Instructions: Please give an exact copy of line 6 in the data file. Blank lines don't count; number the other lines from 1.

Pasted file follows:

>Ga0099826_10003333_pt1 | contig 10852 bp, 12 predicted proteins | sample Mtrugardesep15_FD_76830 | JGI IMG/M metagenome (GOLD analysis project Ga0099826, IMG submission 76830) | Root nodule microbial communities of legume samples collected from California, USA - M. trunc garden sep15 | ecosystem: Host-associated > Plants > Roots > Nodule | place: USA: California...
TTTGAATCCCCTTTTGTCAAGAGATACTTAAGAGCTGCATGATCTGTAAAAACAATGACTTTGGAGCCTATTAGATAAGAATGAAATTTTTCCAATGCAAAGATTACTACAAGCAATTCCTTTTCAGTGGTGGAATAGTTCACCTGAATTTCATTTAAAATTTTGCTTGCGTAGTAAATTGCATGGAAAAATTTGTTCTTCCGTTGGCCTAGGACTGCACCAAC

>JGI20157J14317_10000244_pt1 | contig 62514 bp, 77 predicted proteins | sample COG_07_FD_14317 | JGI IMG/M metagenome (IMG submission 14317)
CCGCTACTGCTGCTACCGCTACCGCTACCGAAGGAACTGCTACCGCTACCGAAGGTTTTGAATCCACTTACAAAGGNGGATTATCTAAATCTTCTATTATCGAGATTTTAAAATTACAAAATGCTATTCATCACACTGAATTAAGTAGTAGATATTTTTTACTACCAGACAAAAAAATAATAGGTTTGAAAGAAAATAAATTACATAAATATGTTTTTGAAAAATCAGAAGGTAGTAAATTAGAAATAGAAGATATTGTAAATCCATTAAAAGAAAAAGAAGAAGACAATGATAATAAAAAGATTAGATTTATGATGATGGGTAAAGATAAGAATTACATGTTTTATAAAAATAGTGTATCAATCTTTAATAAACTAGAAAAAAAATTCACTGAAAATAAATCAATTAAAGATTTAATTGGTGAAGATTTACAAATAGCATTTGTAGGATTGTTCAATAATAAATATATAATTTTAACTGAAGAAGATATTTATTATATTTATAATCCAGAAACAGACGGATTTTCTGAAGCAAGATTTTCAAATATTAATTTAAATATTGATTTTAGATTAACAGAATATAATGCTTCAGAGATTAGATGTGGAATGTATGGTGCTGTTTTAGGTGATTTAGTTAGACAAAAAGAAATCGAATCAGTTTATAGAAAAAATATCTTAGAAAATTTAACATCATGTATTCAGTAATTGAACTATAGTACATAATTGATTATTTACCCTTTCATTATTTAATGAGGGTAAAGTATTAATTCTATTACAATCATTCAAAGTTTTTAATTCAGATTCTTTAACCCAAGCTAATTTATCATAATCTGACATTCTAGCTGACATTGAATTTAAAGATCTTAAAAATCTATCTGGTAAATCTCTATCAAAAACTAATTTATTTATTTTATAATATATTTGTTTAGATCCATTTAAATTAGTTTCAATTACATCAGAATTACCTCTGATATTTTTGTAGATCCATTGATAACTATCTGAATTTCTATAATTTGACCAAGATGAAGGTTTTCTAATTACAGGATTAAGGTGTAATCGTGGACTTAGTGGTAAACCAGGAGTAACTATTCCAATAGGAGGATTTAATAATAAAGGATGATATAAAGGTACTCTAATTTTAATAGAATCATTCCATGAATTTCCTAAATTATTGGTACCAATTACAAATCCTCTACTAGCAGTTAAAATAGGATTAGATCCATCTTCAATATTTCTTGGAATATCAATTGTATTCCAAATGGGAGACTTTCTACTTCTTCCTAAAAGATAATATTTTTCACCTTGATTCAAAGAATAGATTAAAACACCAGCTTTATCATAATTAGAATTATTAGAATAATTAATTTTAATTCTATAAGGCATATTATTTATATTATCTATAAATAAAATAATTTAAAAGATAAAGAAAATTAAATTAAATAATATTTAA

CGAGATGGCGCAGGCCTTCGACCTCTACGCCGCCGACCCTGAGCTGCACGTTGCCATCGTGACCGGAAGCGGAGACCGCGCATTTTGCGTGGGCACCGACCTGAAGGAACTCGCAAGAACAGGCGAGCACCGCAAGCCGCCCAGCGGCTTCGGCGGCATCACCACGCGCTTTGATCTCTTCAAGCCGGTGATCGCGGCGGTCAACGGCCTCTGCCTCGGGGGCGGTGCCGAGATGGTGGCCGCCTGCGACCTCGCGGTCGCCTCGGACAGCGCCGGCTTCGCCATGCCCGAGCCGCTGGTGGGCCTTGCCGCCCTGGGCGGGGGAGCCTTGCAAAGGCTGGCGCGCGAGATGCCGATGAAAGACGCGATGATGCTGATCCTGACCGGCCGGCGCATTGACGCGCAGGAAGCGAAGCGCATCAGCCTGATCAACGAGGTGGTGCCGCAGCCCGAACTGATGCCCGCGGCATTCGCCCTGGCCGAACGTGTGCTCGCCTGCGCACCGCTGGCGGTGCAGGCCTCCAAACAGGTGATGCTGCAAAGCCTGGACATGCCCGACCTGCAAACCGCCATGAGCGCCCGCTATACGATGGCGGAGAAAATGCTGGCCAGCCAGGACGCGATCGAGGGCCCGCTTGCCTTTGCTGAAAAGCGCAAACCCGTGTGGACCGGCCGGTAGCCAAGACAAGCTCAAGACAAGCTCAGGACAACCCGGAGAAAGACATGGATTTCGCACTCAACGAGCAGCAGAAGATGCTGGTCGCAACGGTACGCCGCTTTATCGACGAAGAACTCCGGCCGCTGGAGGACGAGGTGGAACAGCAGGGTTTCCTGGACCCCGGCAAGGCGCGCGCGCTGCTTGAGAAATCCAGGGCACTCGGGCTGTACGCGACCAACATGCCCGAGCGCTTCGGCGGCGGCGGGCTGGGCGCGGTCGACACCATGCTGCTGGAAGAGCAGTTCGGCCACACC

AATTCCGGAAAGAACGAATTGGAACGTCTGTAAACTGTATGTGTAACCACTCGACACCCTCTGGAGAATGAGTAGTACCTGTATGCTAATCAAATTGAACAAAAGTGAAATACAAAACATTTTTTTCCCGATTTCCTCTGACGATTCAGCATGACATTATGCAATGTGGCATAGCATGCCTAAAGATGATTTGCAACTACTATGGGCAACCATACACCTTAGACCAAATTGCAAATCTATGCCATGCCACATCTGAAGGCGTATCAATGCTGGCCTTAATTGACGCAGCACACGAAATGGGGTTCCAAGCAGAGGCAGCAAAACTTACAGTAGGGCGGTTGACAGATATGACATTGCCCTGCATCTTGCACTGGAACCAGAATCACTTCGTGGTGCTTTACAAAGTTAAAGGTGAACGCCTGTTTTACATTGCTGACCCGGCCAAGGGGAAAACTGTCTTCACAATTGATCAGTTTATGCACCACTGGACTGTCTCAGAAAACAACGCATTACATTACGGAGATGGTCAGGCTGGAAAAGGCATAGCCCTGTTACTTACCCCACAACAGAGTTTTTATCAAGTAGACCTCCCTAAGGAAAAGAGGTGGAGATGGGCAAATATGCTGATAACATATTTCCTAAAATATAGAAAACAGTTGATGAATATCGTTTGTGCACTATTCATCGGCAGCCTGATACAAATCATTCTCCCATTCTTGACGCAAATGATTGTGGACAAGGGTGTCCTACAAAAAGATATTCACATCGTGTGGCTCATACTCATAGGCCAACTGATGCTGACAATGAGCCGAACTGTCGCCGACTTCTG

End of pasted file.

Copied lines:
AATTCCGGAAAGAACGAATTGGAACGTCTGTAAACTGTATGTGTAACCACTCGACACCCTCTGGAGAATGAGTAGTACCTGTATGCTAATCAAATTGAACAAAAGTGAAATACAAAACATTTTTTTCCCGATTTCCTCTGACGATTCAGCATGACATTATGCAATGTGGCATAGCATGCCTAAAGATGATTTGCAACTACTATGGGCAACCATACACCTTAGACCAAATTGCAAATCTATGCCATGCCACATCTGAAGGCGTATCAATGCTGGCCTTAATTGACGCAGCACACGAAATGGGGTTCCAAGCAGAGGCAGCAAAACTTACAGTAGGGCGGTTGACAGATATGACATTGCCCTGCATCTTGCACTGGAACCAGAATCACTTCGTGGTGCTTTACAAAGTTAAAGGTGAACGCCTGTTTTACATTGCTGACCCGGCCAAGGGGAAAACTGTCTTCACAATTGATCAGTTTATGCACCACTGGACTGTCTCAGAAAACAACGCATTACATTACGGAGATGGTCAGGCTGGAAAAGGCATAGCCCTGTTACTTACCCCACAACAGAGTTTTTATCAAGTAGACCTCCCTAAGGAAAAGAGGTGGAGATGGGCAAATATGCTGATAACATATTTCCTAAAATATAGAAAACAGTTGATGAATATCGTTTGTGCACTATTCATCGGCAGCCTGATACAAATCATTCTCCCATTCTTGACGCAAATGATTGTGGACAAGGGTGTCCTACAAAAAGATATTCACATCGTGTGGCTCATACTCATAGGCCAACTGATGCTGACAATGAGCCGAACTGTCGCCGACTTCTG